Van operators face end-March GPS deadline

Van operators face end-March GPS deadline

A GPS tracker enables the driver to know his exact location, but allows his base station to be able to figure his speed and other real-time trip details. It cannot detect or alert a sleepy driver. (File photo)
A GPS tracker enables the driver to know his exact location, but allows his base station to be able to figure his speed and other real-time trip details. It cannot detect or alert a sleepy driver. (File photo)

A Global Positioning System (GPS) will have to be installed in all 4,000 vans being used by operators of joint public-private van services by the end of March.

After March 31, if any such van is found to not have GPS, a warning will be given first, said Transport Co acting president Amnat Unardngam.

Van operators will be fined if they are later found to have still not complied.

The Transport Co, which grants transport concessions to inter-provincial van services, is sorting out vans according to types of operators for a possible plan to make them switch to micro-buses instead, said Pol Gen Amnat.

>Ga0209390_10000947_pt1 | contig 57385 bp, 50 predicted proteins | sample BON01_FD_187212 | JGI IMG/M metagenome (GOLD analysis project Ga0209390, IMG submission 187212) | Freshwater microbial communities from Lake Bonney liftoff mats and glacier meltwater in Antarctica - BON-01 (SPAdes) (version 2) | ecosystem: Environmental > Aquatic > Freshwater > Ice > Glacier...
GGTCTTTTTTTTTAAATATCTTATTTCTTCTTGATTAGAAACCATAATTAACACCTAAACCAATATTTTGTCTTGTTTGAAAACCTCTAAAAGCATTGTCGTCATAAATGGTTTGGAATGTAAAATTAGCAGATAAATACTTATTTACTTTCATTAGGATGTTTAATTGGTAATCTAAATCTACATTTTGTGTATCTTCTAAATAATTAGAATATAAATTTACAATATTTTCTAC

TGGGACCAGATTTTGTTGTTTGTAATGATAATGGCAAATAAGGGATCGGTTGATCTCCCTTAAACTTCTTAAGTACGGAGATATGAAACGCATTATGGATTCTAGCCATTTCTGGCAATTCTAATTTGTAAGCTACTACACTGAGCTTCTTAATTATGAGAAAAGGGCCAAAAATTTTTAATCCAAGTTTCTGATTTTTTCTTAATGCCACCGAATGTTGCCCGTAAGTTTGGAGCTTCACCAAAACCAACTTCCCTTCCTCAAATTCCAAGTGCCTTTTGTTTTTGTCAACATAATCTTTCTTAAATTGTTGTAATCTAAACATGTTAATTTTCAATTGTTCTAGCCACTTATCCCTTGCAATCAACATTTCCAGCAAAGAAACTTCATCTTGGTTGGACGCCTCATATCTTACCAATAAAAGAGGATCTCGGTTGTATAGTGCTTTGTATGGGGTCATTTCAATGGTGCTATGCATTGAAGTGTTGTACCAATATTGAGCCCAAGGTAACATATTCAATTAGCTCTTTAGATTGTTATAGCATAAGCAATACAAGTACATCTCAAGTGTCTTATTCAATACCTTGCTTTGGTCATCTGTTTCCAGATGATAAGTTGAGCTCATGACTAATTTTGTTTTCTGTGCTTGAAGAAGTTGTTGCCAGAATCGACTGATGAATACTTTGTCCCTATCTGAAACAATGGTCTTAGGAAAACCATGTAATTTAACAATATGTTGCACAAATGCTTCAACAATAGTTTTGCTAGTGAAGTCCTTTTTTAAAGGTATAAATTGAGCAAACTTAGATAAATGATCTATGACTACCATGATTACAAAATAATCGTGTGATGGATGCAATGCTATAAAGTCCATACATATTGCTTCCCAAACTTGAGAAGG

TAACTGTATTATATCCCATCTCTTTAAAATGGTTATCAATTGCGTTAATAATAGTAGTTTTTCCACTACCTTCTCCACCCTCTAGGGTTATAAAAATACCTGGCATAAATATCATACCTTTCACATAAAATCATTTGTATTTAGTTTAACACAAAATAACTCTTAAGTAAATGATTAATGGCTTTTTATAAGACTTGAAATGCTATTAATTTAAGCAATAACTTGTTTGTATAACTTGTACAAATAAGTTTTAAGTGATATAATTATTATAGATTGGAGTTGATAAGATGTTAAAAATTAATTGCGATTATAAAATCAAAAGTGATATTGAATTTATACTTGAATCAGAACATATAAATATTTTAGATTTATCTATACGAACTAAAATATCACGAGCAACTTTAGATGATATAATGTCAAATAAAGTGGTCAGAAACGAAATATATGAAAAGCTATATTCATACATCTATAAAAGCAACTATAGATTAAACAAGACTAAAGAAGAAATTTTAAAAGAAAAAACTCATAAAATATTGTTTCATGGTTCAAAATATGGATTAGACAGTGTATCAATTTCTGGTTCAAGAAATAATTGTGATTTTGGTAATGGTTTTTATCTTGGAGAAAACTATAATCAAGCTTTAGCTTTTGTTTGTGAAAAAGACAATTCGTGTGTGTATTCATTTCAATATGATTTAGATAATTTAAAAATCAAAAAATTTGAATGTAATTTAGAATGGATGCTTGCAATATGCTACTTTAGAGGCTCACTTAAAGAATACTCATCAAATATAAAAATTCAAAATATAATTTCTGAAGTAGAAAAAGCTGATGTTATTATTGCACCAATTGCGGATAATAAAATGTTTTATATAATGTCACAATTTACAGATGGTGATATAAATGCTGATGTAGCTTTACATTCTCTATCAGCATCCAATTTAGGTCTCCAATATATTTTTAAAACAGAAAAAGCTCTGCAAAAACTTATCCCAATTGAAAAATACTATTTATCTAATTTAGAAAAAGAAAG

Some vans are operated by juristic persons and others are personal vans owned by individuals, he said, adding one operator now owns close to 3,000 vans.

Meanwhile, a source at the Department of Land Transport said Monday that the department has proposed new regulations aimed at curbing road accidents to the National Council for Peace and Order.

The proposals deal mainly with stricter punishments for those violating traffic regulations, said the source.

The punishment for driving without a licence, for instance, would be raised from a maximum one month's jail sentence to a maximum three months' imprisonment, said the source.

Under the regulations, private operators of public transport services could face a range of tougher penalties such as the suspension of a driver's licence for violating traffic regulations, or licence revocation in case of repeated misconduct, said the source.

Car drivers in general will also face tougher punishment including driving licence revocation if they are found guilty in traffic violation cases such as running a red light causing death, or drink-driving resulting in deaths, said the source.


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